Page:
One of our group got hungry and asked if I had a bowl of fruit. I told her the fruit bowl only had oranges and apples. She fancied an orange so I threw it in her direction. That orange took forever to reach her. Honestly, it felt like it took at least a year. It was just like the scene in 2001: A Space Odyssey , where the monkey throws the bone and it lingers for eternity in the air. Yep, we were tripping.
We were sat listening to “My Guitar Wants To Kill Your Mama,” which is completely off the scale. The song was like this great ascendency, with the drugs and music elevating one another perfectly. There’s a big group of us zoned out to the music, nodding our heads, with great smiles, when we suddenly hear a scream.
The same girl who I had passed the fruit to earlier had asked one of my friends what the music was. He handed her the record sleeve and she could see the smiling man on the front cover, who is holding a weasel, which is ripping into the flesh of his cheek. She started freaking out and screaming. The imagery and those four words—Weasels Ripped My Flesh—became stuck inside her head. Throughout the trip, she was convinced weasels were out to get her. Fortunately, the rest of us had a great time. — Phil, 62
"I started feeling like I was in a mental health facility while listening to Pink Floyd"
I know it’s a cliché to say, but when I was younger Pink Floyd were a band whose music could be stunningly enhanced under the influence of weed—especially Dark Side of the Moon. That record in particular created an enhanced sense of euphoria that I found very relaxing and inspirational.
It's hard to describe, but I could hear nuances in the music that seemed purposefully constructed so that only a listener in the same "frame of mind" would ever be able to hear them. The strongest one made me feel like I was in some sort of mental health facility. The part in “The Great Gig in the Sky” with a weird vocal sample, where the man says: “Why should I be frightened of dying? There's no reason for it, you've gotta go sometime” actually made me see one of this fictional facility’s patients.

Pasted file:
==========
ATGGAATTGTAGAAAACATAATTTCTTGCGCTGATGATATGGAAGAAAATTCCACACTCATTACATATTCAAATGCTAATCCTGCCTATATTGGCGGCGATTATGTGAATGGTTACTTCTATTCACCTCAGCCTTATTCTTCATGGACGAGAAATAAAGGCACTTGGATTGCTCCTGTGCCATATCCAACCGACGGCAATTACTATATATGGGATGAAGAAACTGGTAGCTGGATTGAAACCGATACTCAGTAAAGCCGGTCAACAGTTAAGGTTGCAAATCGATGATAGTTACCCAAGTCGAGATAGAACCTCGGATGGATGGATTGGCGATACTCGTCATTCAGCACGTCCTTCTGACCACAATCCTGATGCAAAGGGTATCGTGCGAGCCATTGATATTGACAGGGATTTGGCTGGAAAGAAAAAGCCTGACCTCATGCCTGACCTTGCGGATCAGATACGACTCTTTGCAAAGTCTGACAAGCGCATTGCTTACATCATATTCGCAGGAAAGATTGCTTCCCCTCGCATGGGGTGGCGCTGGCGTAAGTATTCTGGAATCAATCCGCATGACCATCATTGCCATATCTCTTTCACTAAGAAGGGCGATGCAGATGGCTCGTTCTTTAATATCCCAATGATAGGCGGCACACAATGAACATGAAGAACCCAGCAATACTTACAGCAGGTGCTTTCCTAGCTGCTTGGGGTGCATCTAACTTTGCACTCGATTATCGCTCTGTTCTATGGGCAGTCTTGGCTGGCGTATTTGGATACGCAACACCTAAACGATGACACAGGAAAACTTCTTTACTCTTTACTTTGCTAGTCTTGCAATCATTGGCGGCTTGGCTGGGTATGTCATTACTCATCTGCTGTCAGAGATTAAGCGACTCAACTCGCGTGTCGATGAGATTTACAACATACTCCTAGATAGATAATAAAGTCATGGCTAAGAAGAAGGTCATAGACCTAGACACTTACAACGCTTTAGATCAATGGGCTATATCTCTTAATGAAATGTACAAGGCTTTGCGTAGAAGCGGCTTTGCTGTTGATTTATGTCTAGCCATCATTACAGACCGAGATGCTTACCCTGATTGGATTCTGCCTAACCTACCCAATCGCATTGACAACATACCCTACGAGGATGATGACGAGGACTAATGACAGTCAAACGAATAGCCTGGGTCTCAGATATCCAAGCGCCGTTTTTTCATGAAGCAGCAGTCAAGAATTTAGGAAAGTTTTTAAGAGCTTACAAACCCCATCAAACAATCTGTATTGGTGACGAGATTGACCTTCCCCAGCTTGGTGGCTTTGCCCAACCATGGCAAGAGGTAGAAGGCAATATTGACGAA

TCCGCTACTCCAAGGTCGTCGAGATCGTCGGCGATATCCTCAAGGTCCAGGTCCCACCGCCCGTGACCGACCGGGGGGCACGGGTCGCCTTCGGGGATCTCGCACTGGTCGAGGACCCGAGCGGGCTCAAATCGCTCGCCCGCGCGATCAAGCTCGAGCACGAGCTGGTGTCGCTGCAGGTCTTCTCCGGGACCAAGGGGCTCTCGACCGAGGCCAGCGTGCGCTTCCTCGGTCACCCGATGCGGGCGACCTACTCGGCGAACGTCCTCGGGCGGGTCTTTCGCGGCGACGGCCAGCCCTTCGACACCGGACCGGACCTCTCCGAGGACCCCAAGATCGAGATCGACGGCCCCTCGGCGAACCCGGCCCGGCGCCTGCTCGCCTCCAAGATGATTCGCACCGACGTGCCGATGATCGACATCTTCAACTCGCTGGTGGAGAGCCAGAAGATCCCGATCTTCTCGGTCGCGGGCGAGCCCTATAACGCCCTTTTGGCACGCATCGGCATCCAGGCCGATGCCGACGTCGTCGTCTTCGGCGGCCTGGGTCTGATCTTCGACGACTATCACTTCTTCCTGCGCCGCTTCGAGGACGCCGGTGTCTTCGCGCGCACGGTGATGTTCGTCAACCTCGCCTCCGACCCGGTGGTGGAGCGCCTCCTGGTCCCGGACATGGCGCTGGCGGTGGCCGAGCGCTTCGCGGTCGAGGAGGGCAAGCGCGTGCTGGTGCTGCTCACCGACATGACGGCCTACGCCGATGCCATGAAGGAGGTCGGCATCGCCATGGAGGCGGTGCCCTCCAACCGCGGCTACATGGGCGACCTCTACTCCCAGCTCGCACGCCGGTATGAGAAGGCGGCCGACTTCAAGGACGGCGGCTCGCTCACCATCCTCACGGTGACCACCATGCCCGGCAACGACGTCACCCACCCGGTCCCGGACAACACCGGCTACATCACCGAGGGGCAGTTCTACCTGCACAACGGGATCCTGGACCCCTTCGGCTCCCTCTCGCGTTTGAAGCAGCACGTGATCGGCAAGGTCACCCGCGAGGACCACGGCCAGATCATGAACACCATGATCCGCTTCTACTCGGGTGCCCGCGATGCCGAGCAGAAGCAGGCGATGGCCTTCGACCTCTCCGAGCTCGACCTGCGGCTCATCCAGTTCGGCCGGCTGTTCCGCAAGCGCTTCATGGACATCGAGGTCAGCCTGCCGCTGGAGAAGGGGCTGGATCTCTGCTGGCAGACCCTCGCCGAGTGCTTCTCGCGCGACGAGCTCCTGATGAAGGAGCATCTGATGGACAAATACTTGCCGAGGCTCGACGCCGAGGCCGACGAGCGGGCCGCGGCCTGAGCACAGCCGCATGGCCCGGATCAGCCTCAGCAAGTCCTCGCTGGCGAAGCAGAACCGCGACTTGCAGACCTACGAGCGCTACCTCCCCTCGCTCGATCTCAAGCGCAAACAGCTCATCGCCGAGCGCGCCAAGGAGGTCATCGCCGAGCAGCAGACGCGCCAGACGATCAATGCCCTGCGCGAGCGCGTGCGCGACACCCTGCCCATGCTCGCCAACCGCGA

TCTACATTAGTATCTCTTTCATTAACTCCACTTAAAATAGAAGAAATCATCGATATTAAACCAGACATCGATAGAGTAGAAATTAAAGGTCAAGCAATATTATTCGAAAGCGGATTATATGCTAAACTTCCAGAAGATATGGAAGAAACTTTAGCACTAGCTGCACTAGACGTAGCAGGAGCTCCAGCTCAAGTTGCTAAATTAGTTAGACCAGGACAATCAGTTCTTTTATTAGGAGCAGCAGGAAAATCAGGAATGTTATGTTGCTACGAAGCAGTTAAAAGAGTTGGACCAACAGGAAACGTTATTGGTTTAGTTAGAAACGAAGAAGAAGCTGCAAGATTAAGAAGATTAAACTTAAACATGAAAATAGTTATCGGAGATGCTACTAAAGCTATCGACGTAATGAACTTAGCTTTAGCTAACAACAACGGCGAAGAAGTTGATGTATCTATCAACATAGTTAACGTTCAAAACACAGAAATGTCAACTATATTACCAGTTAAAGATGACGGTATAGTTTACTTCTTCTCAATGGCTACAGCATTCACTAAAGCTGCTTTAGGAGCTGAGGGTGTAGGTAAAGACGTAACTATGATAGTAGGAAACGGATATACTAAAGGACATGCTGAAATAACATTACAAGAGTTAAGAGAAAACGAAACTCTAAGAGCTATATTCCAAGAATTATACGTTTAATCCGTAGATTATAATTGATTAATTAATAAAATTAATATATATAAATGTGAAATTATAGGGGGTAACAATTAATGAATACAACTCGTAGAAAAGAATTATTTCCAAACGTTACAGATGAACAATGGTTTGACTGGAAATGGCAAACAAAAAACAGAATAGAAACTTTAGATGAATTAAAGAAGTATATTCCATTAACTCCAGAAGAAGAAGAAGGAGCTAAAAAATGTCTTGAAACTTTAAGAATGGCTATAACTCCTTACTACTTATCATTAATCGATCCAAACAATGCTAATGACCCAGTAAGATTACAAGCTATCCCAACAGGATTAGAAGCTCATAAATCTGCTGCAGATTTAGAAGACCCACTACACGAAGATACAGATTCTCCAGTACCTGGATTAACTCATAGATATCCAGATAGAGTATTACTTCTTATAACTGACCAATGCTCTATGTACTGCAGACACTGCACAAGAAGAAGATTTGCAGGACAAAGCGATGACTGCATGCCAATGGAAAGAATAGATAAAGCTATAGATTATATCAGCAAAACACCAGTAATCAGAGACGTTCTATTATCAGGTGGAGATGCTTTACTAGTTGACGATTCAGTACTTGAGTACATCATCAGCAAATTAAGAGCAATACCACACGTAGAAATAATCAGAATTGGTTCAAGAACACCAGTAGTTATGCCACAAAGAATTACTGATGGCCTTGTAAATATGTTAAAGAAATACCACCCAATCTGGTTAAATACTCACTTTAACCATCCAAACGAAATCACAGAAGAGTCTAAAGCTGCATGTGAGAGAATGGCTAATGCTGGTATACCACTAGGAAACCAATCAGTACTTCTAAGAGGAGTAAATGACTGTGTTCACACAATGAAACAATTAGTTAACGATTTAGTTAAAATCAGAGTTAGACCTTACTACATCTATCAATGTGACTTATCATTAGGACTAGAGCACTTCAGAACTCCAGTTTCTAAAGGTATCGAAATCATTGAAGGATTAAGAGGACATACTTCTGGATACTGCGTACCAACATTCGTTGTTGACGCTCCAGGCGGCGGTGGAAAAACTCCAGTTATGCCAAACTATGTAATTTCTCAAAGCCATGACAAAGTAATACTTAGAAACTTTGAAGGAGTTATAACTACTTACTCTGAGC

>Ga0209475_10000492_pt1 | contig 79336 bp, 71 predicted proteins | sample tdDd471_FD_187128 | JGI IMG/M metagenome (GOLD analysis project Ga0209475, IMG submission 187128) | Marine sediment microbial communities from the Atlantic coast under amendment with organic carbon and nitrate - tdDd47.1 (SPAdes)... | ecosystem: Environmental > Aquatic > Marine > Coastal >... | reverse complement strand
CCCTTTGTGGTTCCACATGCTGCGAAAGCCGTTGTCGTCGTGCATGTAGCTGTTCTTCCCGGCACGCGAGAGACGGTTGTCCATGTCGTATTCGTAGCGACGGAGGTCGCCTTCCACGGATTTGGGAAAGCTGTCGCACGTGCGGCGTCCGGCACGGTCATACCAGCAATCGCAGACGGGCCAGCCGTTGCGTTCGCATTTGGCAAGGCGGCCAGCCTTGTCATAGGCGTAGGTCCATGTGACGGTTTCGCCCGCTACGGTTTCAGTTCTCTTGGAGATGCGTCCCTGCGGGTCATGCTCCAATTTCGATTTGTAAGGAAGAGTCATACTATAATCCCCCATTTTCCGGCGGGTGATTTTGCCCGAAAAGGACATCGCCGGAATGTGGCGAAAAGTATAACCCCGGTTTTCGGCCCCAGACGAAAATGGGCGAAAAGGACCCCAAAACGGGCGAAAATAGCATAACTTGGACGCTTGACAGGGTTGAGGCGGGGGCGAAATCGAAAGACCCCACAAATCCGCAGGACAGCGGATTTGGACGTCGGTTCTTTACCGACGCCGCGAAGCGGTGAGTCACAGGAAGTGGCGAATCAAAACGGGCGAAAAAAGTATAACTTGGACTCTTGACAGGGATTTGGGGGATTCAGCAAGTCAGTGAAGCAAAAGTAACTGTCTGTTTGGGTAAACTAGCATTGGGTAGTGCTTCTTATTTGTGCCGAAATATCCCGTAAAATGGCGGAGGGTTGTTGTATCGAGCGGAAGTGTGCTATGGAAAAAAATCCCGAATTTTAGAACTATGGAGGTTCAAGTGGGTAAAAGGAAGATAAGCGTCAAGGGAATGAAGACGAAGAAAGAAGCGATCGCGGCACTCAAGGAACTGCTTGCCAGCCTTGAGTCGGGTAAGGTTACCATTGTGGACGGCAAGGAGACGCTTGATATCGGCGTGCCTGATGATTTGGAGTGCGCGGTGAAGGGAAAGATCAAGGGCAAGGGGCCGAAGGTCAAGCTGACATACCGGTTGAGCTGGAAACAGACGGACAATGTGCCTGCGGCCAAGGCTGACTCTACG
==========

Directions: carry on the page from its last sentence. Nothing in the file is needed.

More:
It also helped that at the time, I worked as an orderly at the local hospital and spent many a shift in the psychiatric ward. Listening to that album always took me back there. It was fascinating, irresistible, and also caused me some very unsettling feelings. Overall though, I loved smoking a joint and sitting back with the headphones on. Retirement is just around the corner and I soon intend to put Willie Nelson to shame in the weed department! — Randy, 62
"A powercut made me feel like my mind had teleported inside a Jackson Browne song"
My wife and I used to smoke a joint to The Beatles like most couples our age did; it was a great way of increasing the depth of the musical experience. But I’d say one of the best things to do when getting high is to actually play some music yourself.
It was the 1970s, and my wife and I were renting this flat. I decided to smoke a pretty fat hash joint, and afterwards I played guitar and started singing at the dining room table while my wife was in the other room. The flat we were renting had this slot meter and the electricity ran out, so the living room suddenly went pitch black.
Instantly, the darkness made me feel like I no longer existed as a human being and as if my consciousness had teleported inside of the Jackson Browne song I was playing. The lights must have been off for about five minutes, but it felt like I was submerged in this 'dark place' for a lot longer. During this time, it was as if I had been completely absorbed by the music, which I was somehow still playing and singing absolutely perfectly. When the lights came back on, I was very confused. — Colin, 73
This article originally appeared on Noisey UK.